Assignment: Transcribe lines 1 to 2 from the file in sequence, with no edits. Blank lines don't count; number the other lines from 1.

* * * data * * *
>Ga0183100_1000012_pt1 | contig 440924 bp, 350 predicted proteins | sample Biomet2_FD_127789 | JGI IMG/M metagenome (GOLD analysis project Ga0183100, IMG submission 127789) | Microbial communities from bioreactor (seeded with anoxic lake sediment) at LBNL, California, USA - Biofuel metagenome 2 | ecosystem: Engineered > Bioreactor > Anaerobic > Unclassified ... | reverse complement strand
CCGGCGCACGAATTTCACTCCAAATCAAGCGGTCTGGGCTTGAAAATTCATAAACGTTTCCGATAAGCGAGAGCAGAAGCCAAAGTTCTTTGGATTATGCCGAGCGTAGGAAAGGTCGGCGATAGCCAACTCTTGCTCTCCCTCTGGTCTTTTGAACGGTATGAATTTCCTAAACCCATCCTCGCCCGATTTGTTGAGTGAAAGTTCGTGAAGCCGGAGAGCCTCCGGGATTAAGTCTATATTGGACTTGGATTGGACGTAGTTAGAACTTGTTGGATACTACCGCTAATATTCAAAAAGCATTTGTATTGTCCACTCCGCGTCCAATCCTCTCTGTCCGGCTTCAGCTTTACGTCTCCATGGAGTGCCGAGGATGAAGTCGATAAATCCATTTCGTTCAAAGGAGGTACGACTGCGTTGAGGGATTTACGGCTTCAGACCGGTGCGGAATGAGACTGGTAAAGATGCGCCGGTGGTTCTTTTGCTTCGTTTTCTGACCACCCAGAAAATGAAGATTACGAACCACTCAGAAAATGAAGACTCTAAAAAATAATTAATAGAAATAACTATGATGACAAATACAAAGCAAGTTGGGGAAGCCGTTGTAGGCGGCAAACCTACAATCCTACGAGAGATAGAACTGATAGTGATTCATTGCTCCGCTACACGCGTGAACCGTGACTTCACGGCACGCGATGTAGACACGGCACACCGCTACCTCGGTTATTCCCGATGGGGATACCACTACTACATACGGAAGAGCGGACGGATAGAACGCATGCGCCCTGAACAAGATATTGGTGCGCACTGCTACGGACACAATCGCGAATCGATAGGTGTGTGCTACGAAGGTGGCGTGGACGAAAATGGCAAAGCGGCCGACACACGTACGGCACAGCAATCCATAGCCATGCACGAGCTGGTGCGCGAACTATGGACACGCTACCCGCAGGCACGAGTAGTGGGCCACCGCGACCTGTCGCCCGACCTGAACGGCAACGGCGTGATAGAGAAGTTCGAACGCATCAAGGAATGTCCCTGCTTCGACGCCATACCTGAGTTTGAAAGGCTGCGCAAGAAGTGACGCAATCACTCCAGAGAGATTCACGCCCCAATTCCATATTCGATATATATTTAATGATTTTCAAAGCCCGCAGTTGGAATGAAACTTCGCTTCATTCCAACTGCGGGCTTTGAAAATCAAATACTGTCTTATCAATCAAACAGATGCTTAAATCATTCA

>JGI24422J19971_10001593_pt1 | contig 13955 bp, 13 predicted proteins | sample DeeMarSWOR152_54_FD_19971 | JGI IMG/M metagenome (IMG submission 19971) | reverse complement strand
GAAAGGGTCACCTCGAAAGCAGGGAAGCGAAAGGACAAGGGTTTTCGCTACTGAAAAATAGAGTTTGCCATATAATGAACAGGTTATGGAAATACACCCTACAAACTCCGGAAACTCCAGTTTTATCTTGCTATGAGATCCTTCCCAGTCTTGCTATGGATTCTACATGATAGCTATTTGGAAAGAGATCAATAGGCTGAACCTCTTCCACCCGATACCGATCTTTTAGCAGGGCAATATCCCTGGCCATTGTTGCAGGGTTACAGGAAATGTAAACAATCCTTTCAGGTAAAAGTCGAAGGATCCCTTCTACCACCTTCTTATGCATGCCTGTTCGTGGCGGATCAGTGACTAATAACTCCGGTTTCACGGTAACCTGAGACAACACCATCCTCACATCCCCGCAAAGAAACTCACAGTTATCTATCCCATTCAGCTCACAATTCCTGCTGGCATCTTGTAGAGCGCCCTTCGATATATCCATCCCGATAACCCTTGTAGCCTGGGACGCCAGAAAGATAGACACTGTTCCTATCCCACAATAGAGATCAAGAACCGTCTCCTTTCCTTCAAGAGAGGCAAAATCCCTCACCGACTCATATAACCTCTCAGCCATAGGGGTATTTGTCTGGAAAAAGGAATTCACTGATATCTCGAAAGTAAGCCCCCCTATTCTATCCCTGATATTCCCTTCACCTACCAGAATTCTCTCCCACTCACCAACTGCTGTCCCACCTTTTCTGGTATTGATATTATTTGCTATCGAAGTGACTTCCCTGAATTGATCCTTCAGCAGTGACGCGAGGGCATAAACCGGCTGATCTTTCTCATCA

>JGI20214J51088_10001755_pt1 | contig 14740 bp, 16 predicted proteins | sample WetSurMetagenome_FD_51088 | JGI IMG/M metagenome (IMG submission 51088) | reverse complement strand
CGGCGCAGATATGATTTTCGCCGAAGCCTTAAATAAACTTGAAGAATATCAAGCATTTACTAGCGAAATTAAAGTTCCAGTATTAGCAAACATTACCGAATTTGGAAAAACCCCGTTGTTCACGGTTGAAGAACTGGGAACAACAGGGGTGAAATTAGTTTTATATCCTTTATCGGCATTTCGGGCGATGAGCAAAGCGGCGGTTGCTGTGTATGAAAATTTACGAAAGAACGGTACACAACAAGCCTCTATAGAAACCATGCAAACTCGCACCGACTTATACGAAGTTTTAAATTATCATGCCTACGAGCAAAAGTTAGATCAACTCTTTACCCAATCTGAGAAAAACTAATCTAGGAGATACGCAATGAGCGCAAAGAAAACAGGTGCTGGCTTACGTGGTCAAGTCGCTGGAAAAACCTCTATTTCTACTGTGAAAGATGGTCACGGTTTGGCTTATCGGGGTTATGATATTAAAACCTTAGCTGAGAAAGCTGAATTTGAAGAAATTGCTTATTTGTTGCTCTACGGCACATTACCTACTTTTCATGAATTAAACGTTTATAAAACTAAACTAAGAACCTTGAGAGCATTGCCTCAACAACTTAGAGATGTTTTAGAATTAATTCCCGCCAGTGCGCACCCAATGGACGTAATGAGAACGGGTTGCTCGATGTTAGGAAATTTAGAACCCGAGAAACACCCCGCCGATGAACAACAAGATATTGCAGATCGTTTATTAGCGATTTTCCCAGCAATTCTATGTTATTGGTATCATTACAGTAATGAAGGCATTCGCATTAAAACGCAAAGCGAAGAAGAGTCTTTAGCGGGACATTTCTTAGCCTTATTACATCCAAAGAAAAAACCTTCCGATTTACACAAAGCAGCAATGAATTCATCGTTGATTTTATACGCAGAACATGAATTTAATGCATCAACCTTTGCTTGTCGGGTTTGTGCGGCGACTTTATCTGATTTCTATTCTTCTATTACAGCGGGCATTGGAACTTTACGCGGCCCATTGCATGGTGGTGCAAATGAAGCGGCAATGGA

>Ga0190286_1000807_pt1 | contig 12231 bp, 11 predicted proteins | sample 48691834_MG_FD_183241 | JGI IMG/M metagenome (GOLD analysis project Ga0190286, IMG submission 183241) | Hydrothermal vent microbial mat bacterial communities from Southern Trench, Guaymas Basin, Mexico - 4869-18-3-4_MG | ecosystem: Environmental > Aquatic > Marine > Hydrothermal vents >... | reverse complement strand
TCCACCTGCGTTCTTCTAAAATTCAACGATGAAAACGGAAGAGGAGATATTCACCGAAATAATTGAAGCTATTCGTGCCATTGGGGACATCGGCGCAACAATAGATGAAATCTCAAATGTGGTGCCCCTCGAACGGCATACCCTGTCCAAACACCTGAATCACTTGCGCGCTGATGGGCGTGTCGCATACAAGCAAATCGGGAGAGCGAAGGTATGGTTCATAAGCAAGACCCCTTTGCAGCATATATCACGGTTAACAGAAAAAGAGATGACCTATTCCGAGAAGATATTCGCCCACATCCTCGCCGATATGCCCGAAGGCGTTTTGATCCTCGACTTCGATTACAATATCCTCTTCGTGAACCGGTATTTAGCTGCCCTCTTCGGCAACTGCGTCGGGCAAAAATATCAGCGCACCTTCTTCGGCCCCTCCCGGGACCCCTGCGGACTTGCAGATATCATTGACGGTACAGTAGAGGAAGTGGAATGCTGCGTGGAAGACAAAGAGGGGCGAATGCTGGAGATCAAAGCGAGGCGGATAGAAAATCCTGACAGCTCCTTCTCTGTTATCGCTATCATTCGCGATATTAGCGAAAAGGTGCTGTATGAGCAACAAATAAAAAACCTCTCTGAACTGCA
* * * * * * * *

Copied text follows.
>Ga0183100_1000012_pt1 | contig 440924 bp, 350 predicted proteins | sample Biomet2_FD_127789 | JGI IMG/M metagenome (GOLD analysis project Ga0183100, IMG submission 127789) | Microbial communities from bioreactor (seeded with anoxic lake sediment) at LBNL, California, USA - Biofuel metagenome 2 | ecosystem: Engineered > Bioreactor > Anaerobic > Unclassified ... | reverse complement strand
CCGGCGCACGAATTTCACTCCAAATCAAGCGGTCTGGGCTTGAAAATTCATAAACGTTTCCGATAAGCGAGAGCAGAAGCCAAAGTTCTTTGGATTATGCCGAGCGTAGGAAAGGTCGGCGATAGCCAACTCTTGCTCTCCCTCTGGTCTTTTGAACGGTATGAATTTCCTAAACCCATCCTCGCCCGATTTGTTGAGTGAAAGTTCGTGAAGCCGGAGAGCCTCCGGGATTAAGTCTATATTGGACTTGGATTGGACGTAGTTAGAACTTGTTGGATACTACCGCTAATATTCAAAAAGCATTTGTATTGTCCACTCCGCGTCCAATCCTCTCTGTCCGGCTTCAGCTTTACGTCTCCATGGAGTGCCGAGGATGAAGTCGATAAATCCATTTCGTTCAAAGGAGGTACGACTGCGTTGAGGGATTTACGGCTTCAGACCGGTGCGGAATGAGACTGGTAAAGATGCGCCGGTGGTTCTTTTGCTTCGTTTTCTGACCACCCAGAAAATGAAGATTACGAACCACTCAGAAAATGAAGACTCTAAAAAATAATTAATAGAAATAACTATGATGACAAATACAAAGCAAGTTGGGGAAGCCGTTGTAGGCGGCAAACCTACAATCCTACGAGAGATAGAACTGATAGTGATTCATTGCTCCGCTACACGCGTGAACCGTGACTTCACGGCACGCGATGTAGACACGGCACACCGCTACCTCGGTTATTCCCGATGGGGATACCACTACTACATACGGAAGAGCGGACGGATAGAACGCATGCGCCCTGAACAAGATATTGGTGCGCACTGCTACGGACACAATCGCGAATCGATAGGTGTGTGCTACGAAGGTGGCGTGGACGAAAATGGCAAAGCGGCCGACACACGTACGGCACAGCAATCCATAGCCATGCACGAGCTGGTGCGCGAACTATGGACACGCTACCCGCAGGCACGAGTAGTGGGCCACCGCGACCTGTCGCCCGACCTGAACGGCAACGGCGTGATAGAGAAGTTCGAACGCATCAAGGAATGTCCCTGCTTCGACGCCATACCTGAGTTTGAAAGGCTGCGCAAGAAGTGACGCAATCACTCCAGAGAGATTCACGCCCCAATTCCATATTCGATATATATTTAATGATTTTCAAAGCCCGCAGTTGGAATGAAACTTCGCTTCATTCCAACTGCGGGCTTTGAAAATCAAATACTGTCTTATCAATCAAACAGATGCTTAAATCATTCA